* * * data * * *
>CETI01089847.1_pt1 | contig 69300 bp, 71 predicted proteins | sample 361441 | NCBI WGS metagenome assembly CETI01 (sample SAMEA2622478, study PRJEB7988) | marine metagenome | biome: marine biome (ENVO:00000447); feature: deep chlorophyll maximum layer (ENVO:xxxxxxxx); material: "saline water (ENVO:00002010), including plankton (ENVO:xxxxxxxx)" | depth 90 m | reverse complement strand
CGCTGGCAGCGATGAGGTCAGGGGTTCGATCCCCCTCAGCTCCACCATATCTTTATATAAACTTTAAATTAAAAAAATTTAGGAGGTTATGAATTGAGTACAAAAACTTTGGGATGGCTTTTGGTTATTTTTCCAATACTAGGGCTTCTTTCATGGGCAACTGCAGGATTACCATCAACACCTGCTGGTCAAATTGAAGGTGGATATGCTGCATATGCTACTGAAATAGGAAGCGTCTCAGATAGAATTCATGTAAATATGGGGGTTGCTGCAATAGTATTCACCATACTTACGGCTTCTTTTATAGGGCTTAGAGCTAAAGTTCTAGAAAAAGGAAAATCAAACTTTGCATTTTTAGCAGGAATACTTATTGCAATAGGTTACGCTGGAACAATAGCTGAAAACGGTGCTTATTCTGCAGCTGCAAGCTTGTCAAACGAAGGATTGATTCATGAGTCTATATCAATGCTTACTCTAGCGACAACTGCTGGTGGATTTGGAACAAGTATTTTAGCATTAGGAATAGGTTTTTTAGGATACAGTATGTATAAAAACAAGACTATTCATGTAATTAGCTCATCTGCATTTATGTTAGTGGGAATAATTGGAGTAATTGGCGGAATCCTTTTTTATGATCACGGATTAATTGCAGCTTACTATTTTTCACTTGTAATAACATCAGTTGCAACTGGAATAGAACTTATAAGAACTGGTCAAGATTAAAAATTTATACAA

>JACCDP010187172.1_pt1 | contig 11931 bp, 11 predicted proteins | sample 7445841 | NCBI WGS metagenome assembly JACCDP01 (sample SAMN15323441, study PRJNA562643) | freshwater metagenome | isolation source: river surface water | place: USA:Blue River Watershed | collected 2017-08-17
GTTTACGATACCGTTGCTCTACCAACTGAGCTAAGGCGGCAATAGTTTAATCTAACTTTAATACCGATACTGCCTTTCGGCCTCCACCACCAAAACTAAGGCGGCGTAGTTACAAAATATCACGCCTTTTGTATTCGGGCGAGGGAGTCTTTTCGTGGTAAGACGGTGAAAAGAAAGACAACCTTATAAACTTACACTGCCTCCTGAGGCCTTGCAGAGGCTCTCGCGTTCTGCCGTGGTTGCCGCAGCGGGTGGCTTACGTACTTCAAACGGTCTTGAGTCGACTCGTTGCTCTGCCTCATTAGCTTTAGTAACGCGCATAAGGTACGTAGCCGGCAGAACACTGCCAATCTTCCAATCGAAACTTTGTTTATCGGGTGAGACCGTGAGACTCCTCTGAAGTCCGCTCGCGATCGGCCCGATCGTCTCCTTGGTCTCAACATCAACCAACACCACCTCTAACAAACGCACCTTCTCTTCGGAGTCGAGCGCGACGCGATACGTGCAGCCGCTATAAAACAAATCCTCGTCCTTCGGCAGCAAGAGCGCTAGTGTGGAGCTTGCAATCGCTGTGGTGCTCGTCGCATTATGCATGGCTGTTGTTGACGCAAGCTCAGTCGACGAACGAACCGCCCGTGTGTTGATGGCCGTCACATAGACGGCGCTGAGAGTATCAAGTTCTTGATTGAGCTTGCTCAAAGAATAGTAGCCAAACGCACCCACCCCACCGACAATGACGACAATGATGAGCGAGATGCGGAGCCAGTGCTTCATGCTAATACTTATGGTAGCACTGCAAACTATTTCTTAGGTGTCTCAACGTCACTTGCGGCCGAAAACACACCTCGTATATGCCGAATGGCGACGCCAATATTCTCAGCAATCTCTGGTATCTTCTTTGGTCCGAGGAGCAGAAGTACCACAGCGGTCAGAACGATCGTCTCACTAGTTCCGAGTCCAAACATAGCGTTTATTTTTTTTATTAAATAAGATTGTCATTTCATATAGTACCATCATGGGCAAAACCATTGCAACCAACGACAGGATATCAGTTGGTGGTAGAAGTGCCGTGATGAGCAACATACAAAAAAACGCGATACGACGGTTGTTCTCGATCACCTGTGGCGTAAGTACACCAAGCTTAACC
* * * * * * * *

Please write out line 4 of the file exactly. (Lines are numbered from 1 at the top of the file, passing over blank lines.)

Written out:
GTTTACGATACCGTTGCTCTACCAACTGAGCTAAGGCGGCAATAGTTTAATCTAACTTTAATACCGATACTGCCTTTCGGCCTCCACCACCAAAACTAAGGCGGCGTAGTTACAAAATATCACGCCTTTTGTATTCGGGCGAGGGAGTCTTTTCGTGGTAAGACGGTGAAAAGAAAGACAACCTTATAAACTTACACTGCCTCCTGAGGCCTTGCAGAGGCTCTCGCGTTCTGCCGTGGTTGCCGCAGCGGGTGGCTTACGTACTTCAAACGGTCTTGAGTCGACTCGTTGCTCTGCCTCATTAGCTTTAGTAACGCGCATAAGGTACGTAGCCGGCAGAACACTGCCAATCTTCCAATCGAAACTTTGTTTATCGGGTGAGACCGTGAGACTCCTCTGAAGTCCGCTCGCGATCGGCCCGATCGTCTCCTTGGTCTCAACATCAACCAACACCACCTCTAACAAACGCACCTTCTCTTCGGAGTCGAGCGCGACGCGATACGTGCAGCCGCTATAAAACAAATCCTCGTCCTTCGGCAGCAAGAGCGCTAGTGTGGAGCTTGCAATCGCTGTGGTGCTCGTCGCATTATGCATGGCTGTTGTTGACGCAAGCTCAGTCGACGAACGAACCGCCCGTGTGTTGATGGCCGTCACATAGACGGCGCTGAGAGTATCAAGTTCTTGATTGAGCTTGCTCAAAGAATAGTAGCCAAACGCACCCACCCCACCGACAATGACGACAATGATGAGCGAGATGCGGAGCCAGTGCTTCATGCTAATACTTATGGTAGCACTGCAAACTATTTCTTAGGTGTCTCAACGTCACTTGCGGCCGAAAACACACCTCGTATATGCCGAATGGCGACGCCAATATTCTCAGCAATCTCTGGTATCTTCTTTGGTCCGAGGAGCAGAAGTACCACAGCGGTCAGAACGATCGTCTCACTAGTTCCGAGTCCAAACATAGCGTTTATTTTTTTTATTAAATAAGATTGTCATTTCATATAGTACCATCATGGGCAAAACCATTGCAACCAACGACAGGATATCAGTTGGTGGTAGAAGTGCCGTGATGAGCAACATACAAAAAAACGCGATACGACGGTTGTTCTCGATCACCTGTGGCGTAAGTACACCAAGCTTAACC